Time of bloom: June to September.
Seed-time: July to October.
Range: Nova Scotia to Manitoba, southward to Florida and
Missouri. Habitat: Cultivated ground; clover and alfalfa fields, meadows, and waste places.
First cultivated in gardens because of its fragrance and beauty, but now a widespread pest. Stem one to three feet tall, erect, rather stout, branching, covered with glandular, viscid hairs. Basal and lower leaves three to five inches long, spatulate, narrowing to margined petioles; upper leaves sessile, often uniting around the stem; ovate to lance-shaped, acute. Flowers in spreading cymes, few but large, often more than an inch across, very fragrant, creamy white, with five deeply cleft petals opening at twilight to close again at sunrise; stamens ten; styles three; calyx-tube more than a half-inch long, becoming much inflated and showing beautiful ten-lined markings in two shades of green. Capsule ovoid, six-toothed at the opening, and containing many grayish brown seeds roughened with rows of fine tubercles; these seeds are very difficult of removal from those of clover and alfalfa. (Fig. 99.)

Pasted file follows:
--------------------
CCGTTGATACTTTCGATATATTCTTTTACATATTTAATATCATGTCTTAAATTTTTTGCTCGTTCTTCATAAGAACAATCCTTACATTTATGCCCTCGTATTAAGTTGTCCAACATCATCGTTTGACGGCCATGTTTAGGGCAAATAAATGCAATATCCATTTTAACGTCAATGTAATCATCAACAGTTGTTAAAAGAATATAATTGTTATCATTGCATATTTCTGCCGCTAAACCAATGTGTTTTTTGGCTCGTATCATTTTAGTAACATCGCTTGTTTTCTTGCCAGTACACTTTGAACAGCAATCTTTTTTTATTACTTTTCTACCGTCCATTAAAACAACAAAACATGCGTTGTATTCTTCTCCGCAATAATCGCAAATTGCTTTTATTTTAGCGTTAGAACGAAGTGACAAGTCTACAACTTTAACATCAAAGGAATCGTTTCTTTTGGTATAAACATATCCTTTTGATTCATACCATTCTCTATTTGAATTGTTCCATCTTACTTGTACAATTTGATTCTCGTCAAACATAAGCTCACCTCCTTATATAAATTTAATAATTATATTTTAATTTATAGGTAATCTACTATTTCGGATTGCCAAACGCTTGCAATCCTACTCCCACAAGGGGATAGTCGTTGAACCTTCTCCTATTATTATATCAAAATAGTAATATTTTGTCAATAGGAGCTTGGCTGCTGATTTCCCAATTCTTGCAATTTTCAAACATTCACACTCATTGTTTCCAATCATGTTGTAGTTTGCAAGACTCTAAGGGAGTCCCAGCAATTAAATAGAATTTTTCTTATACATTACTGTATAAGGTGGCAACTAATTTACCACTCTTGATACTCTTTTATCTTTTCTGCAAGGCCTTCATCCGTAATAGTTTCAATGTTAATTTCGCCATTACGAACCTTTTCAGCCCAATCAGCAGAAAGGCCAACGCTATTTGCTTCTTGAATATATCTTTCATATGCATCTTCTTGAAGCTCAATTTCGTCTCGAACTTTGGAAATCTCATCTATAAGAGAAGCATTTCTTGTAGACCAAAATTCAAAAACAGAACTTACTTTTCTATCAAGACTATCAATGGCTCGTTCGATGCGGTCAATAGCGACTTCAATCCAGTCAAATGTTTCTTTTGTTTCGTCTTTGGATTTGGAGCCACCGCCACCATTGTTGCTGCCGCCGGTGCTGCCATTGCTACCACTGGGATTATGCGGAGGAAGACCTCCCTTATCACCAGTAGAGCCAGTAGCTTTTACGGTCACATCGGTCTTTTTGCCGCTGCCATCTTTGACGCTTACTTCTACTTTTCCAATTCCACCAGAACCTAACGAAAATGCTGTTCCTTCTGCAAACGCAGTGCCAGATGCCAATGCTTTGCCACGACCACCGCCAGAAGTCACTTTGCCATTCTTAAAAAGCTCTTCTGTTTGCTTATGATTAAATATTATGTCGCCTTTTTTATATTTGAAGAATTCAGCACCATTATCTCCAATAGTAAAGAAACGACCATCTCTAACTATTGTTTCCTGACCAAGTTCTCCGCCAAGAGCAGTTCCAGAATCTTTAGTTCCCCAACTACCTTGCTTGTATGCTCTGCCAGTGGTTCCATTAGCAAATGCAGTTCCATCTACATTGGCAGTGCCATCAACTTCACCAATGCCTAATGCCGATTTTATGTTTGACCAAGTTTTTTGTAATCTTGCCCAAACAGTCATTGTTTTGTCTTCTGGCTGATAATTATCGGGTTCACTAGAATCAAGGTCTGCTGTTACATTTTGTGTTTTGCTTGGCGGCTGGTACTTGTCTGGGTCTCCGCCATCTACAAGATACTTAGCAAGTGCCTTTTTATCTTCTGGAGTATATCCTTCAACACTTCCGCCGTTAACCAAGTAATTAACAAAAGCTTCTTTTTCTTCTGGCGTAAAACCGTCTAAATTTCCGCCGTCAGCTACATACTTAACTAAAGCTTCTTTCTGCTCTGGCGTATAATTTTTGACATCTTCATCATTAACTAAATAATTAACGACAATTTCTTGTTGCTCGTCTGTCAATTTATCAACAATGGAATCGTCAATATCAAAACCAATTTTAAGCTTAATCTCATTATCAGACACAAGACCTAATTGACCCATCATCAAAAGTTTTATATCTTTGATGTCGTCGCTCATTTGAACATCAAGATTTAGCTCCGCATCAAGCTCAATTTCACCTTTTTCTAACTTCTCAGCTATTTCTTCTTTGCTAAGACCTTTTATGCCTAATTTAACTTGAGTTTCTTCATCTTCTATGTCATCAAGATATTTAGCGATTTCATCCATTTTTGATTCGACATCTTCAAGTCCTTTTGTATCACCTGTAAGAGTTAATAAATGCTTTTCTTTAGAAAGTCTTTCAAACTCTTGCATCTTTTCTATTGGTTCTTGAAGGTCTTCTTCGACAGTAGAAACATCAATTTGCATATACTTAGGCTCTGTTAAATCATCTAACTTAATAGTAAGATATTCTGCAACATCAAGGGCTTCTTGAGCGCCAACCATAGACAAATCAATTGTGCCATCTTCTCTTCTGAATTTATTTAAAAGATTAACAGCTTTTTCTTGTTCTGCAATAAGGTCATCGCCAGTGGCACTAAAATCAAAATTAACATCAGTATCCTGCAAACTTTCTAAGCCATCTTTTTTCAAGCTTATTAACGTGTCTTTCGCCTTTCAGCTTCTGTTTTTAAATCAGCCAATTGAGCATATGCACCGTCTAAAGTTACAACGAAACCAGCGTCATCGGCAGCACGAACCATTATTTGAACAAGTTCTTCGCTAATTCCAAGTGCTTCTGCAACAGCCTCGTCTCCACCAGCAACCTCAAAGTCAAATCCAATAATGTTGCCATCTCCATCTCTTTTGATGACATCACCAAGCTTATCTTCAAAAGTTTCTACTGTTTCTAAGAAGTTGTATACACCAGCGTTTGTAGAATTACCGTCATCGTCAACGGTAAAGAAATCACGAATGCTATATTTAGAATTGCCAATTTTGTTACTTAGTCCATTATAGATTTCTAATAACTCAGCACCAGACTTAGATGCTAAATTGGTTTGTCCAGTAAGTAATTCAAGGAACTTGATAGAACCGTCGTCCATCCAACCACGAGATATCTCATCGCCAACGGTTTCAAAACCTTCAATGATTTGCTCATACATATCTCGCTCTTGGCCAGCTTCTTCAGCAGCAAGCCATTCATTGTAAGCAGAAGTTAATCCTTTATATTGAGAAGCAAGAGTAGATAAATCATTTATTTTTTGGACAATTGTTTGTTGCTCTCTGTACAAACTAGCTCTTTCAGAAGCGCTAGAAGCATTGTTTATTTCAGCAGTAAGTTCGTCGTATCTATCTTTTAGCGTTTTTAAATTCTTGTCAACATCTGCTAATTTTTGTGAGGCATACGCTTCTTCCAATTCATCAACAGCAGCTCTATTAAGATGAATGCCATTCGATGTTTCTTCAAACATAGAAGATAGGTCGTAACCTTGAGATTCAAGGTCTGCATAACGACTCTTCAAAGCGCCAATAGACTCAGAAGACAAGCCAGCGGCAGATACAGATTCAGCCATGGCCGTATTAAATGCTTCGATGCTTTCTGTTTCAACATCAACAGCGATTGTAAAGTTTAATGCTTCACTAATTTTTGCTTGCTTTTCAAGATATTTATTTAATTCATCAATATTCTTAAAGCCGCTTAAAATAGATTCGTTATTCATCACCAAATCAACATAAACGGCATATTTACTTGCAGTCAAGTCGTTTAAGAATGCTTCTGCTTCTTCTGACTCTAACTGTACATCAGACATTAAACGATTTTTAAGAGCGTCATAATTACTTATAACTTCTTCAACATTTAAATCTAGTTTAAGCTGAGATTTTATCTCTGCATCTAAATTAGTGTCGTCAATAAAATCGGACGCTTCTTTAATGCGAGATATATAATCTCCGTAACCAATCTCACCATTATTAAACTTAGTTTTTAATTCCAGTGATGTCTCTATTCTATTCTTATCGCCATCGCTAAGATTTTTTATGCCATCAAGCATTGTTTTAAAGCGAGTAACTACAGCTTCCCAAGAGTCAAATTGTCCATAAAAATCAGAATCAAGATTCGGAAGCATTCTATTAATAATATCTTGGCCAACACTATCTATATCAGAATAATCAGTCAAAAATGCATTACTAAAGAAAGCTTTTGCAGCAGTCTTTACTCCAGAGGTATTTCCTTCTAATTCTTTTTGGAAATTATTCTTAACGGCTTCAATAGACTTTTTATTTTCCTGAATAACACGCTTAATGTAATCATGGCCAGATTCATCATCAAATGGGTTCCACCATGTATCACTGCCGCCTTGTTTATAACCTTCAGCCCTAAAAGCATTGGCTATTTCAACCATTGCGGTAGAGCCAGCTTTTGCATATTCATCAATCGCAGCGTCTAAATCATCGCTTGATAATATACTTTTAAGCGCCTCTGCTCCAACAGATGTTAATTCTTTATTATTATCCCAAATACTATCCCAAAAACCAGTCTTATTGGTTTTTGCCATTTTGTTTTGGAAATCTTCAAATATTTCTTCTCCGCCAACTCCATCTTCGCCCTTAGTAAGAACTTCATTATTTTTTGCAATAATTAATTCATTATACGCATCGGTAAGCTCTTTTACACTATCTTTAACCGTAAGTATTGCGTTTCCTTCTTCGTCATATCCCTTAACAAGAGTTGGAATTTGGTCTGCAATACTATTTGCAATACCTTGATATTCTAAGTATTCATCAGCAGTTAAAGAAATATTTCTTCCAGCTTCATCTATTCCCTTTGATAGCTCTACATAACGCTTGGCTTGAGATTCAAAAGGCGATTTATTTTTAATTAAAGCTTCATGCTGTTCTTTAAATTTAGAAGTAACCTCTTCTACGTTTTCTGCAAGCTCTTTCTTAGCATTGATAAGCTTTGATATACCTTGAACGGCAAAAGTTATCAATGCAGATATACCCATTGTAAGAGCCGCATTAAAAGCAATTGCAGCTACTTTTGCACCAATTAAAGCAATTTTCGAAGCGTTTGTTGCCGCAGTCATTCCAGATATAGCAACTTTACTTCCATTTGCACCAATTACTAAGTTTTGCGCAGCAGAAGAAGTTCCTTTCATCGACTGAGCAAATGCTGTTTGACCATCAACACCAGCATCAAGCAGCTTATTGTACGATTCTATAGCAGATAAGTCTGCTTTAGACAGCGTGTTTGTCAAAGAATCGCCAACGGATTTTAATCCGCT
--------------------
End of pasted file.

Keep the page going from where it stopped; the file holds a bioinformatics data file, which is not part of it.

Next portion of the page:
Sow clean seed. In fields to be harvested for seed the weed should be hand-pulled at the opening of its earliest flowers. Where practicable, cut young plants from their roots with spud or hoe, well below the crown. Rankly infested fields should be broken up and put under cultivation for a season.